I use an Archer C7v5 to manage two WANs (500 Mbit from different ISPs) as load-balanced and one failover (200 Mbit 5G) by using MWAN. That works, but at a maximum throughput of ~200 Mbit due to the MWAN processing. I understand it is the best the good old Archer C7 can do. On a typical day, both WAN1 and WAN2 are used concurrently, and the traffic almost exclusively goes from/to Wifi.
In addition, I already have OpenWrt running on an x86 (Mobo GA-Z97N-WIFI, i3 3.8 GHz) with two Ethernet ports. The idea is to keep all three WAN connections and 2.4 & 5.8G wifi hotspots on the Archer C7 but to do the packet processing (MWAN and perhaps SQM) on the x86. Is it possible? What could be a good use of the two Ethernet ports on the x86 in that case?
For better performance, should I get a managed switch to connect the three WANs to one ethernet port of the x86, and use the second x86 ethernet port to connect to the Archer C7 Wifi hotspot?
Yea. This is how I would do it. Just do not buy an entry level managed switch. Get one or two tiers up. The most basic ones have a number of design flaws/quirks that make them unsuitable for use on the wan side of a network.
Thanks, I have edited my original post to clarify the intent better, but you have already interpreted it correctly. Do you have any suggestions on the managed switch model? I believe a 5-port would suffice (3 WANs plus the x86). I was looking for the cheap TP-Link SG105E, but I suppose its even below entry-level
To clarify (I'm not an expert on this topic): the managed router needs to redirect each WAN traffic directly to the x86 port and from the x86 to the corresponding WAN ports. For that I don't need OpenWrt running on the switch. Is that correct? Thanks again!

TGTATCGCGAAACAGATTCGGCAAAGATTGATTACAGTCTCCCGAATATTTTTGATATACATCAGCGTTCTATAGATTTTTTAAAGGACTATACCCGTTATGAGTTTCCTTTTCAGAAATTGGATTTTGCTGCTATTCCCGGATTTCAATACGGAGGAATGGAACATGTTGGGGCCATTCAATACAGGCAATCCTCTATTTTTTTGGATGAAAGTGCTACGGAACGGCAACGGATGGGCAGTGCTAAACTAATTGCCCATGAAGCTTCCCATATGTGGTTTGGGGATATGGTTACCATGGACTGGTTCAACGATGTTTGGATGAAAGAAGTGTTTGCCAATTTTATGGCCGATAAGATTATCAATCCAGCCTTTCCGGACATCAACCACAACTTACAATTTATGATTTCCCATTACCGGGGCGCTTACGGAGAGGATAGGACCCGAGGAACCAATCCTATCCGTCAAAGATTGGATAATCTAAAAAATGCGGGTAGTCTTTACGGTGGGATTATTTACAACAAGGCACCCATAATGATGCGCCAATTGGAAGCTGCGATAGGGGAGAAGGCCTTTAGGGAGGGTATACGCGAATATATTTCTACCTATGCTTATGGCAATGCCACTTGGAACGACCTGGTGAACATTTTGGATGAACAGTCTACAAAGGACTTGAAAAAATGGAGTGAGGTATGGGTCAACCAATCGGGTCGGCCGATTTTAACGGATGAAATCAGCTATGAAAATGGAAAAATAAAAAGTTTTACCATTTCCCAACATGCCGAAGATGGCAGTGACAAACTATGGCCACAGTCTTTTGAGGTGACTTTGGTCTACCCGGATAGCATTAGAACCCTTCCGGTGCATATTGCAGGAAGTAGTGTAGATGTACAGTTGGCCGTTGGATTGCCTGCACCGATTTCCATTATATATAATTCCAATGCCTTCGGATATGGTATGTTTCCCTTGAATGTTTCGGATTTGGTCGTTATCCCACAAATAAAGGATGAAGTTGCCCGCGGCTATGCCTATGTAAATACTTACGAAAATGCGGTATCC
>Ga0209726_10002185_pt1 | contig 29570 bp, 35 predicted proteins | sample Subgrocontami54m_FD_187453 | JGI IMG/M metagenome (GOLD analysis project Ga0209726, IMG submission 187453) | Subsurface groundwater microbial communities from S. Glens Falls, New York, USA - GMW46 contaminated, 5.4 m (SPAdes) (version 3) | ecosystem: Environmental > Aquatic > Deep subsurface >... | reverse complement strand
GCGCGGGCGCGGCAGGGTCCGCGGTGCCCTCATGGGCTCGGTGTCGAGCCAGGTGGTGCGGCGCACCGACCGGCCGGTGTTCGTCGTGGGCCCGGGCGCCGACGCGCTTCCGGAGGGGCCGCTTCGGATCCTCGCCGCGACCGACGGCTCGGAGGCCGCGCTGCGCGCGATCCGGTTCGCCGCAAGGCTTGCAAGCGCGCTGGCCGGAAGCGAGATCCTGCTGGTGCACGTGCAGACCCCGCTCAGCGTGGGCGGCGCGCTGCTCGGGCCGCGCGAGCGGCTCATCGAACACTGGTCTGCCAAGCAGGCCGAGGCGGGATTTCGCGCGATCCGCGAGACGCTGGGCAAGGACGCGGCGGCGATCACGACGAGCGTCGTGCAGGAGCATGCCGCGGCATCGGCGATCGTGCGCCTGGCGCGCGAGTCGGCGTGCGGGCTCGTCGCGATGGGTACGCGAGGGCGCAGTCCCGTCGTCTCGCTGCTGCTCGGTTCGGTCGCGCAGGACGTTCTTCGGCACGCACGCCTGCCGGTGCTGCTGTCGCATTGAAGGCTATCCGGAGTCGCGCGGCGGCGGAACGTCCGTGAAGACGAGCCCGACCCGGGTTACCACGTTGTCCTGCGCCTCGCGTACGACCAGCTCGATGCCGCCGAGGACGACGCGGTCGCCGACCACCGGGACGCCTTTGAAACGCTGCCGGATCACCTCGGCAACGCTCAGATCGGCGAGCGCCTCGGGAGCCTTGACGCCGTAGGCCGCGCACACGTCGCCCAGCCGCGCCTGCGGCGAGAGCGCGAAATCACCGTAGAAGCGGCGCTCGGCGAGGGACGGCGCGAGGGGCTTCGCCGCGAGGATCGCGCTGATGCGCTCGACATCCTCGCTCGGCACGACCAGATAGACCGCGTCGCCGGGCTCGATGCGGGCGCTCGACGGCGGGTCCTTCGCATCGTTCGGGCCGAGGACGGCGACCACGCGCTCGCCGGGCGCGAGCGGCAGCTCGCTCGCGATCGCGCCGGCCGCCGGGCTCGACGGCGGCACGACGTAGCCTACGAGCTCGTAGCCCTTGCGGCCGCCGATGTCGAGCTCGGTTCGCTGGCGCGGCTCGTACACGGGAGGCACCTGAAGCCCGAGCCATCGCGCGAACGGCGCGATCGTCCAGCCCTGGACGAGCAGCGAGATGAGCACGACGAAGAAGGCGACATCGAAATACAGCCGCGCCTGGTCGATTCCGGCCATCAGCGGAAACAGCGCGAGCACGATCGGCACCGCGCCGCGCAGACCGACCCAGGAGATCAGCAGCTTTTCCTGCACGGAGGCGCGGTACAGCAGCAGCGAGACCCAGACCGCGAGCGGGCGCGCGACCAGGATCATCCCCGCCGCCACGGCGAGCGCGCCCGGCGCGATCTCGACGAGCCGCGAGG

I haven't done a whole lot of fancy routing or VPNing with it, but have been happy with a Zyxel GS-1900 8 port. Pretty cheap, pretty well stocked with managed switch features, or so I am told. Reccomended by someone on here, as a good budget choice.
Have a 940/35M cable connection, going to a tiny x86 box (ZOTAC CI327) and off to, yes, Archer C7 and A7 AP wifi boxes. OpenWrt on everything but the switch. (think you can now even run it on that, tho never seen the need to)
Stay away from this one. I bought one and regretted it (actually just sold it). It has a fatal flaw in this context: it can actually take a dhcp lease from any vlan and can be managed from any vlan as well - it does not have proper management/admin security implementations.
The jet stream series from tp-link (business) is actually pretty good, but I think those start at 8 ports.
Thanks, Pico! Yes, I realized I could use the PCIe port for an extra Ethernet port (three total) and was looking for alternatives. How are the Realtek chips supported on OpenWrt? I can get an RTL8168H (tp-link TG-3468 V4, the consumer market is flooded with this card) or a generic one based on RTL8111.
For wireless, I believe I can use a newer Wifi 6 hotspot. The idea is to connect WAN1 and WAN2 (load-balanced) to the onbard LANs, the new pcie card to the wifi 6 hotspot, and the onboard Intel 7260 wifi adapter connecting to the 5G AP as WAN3 (failover).